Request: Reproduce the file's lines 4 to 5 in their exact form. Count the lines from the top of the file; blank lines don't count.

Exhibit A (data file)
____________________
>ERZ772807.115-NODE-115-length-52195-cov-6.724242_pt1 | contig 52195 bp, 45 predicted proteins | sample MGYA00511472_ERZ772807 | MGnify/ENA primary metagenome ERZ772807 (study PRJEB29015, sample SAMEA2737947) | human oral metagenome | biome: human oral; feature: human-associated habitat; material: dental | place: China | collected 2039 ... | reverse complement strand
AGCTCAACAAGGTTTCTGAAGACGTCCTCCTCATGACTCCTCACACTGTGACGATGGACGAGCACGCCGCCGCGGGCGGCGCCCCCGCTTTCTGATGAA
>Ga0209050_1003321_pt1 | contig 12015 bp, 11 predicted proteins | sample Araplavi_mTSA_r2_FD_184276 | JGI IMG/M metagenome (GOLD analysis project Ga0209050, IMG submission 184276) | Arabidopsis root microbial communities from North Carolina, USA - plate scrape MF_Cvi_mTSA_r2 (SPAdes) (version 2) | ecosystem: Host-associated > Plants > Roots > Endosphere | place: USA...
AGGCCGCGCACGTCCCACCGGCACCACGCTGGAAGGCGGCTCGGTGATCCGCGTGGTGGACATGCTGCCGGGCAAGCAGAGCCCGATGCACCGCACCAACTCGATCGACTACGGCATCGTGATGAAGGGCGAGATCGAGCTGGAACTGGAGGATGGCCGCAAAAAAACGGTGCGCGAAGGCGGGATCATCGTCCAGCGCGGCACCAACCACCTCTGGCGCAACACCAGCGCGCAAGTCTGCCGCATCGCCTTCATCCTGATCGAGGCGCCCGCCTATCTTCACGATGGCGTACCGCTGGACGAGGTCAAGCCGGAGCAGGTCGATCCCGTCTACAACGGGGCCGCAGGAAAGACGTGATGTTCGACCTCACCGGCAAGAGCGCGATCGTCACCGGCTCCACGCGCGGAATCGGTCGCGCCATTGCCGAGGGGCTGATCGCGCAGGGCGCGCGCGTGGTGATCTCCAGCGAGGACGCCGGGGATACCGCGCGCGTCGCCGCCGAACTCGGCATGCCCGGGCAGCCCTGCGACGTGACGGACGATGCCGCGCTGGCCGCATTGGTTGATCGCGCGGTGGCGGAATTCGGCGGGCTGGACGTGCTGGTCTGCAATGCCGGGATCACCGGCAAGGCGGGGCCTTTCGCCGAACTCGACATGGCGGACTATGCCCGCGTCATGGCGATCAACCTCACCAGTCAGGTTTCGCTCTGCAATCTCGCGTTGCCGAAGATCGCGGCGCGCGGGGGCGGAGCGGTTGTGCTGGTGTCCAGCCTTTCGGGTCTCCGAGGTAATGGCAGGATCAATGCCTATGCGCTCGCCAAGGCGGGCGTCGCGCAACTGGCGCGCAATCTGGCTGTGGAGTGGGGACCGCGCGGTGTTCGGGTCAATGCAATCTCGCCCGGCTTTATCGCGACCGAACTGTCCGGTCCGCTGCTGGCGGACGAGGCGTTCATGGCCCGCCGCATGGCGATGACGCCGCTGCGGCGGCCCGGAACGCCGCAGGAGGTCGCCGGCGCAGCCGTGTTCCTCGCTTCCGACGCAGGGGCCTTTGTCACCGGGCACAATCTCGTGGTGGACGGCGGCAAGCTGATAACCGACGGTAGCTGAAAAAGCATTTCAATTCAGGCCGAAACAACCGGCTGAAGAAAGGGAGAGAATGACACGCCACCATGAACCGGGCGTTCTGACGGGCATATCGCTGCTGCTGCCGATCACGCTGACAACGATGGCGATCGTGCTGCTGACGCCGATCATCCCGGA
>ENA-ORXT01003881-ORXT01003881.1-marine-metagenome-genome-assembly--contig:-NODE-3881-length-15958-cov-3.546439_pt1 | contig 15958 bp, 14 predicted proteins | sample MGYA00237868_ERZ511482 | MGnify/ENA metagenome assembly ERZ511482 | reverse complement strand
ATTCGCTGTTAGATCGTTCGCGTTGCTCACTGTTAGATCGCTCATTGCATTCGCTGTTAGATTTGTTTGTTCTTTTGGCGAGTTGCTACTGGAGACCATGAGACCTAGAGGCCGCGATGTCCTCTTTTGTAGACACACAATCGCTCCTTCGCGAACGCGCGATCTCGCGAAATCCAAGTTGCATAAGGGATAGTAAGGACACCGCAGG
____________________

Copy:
AGGCCGCGCACGTCCCACCGGCACCACGCTGGAAGGCGGCTCGGTGATCCGCGTGGTGGACATGCTGCCGGGCAAGCAGAGCCCGATGCACCGCACCAACTCGATCGACTACGGCATCGTGATGAAGGGCGAGATCGAGCTGGAACTGGAGGATGGCCGCAAAAAAACGGTGCGCGAAGGCGGGATCATCGTCCAGCGCGGCACCAACCACCTCTGGCGCAACACCAGCGCGCAAGTCTGCCGCATCGCCTTCATCCTGATCGAGGCGCCCGCCTATCTTCACGATGGCGTACCGCTGGACGAGGTCAAGCCGGAGCAGGTCGATCCCGTCTACAACGGGGCCGCAGGAAAGACGTGATGTTCGACCTCACCGGCAAGAGCGCGATCGTCACCGGCTCCACGCGCGGAATCGGTCGCGCCATTGCCGAGGGGCTGATCGCGCAGGGCGCGCGCGTGGTGATCTCCAGCGAGGACGCCGGGGATACCGCGCGCGTCGCCGCCGAACTCGGCATGCCCGGGCAGCCCTGCGACGTGACGGACGATGCCGCGCTGGCCGCATTGGTTGATCGCGCGGTGGCGGAATTCGGCGGGCTGGACGTGCTGGTCTGCAATGCCGGGATCACCGGCAAGGCGGGGCCTTTCGCCGAACTCGACATGGCGGACTATGCCCGCGTCATGGCGATCAACCTCACCAGTCAGGTTTCGCTCTGCAATCTCGCGTTGCCGAAGATCGCGGCGCGCGGGGGCGGAGCGGTTGTGCTGGTGTCCAGCCTTTCGGGTCTCCGAGGTAATGGCAGGATCAATGCCTATGCGCTCGCCAAGGCGGGCGTCGCGCAACTGGCGCGCAATCTGGCTGTGGAGTGGGGACCGCGCGGTGTTCGGGTCAATGCAATCTCGCCCGGCTTTATCGCGACCGAACTGTCCGGTCCGCTGCTGGCGGACGAGGCGTTCATGGCCCGCCGCATGGCGATGACGCCGCTGCGGCGGCCCGGAACGCCGCAGGAGGTCGCCGGCGCAGCCGTGTTCCTCGCTTCCGACGCAGGGGCCTTTGTCACCGGGCACAATCTCGTGGTGGACGGCGGCAAGCTGATAACCGACGGTAGCTGAAAAAGCATTTCAATTCAGGCCGAAACAACCGGCTGAAGAAAGGGAGAGAATGACACGCCACCATGAACCGGGCGTTCTGACGGGCATATCGCTGCTGCTGCCGATCACGCTGACAACGATGGCGATCGTGCTGCTGACGCCGATCATCCCGGA
>ENA-ORXT01003881-ORXT01003881.1-marine-metagenome-genome-assembly--contig:-NODE-3881-length-15958-cov-3.546439_pt1 | contig 15958 bp, 14 predicted proteins | sample MGYA00237868_ERZ511482 | MGnify/ENA metagenome assembly ERZ511482 | reverse complement strand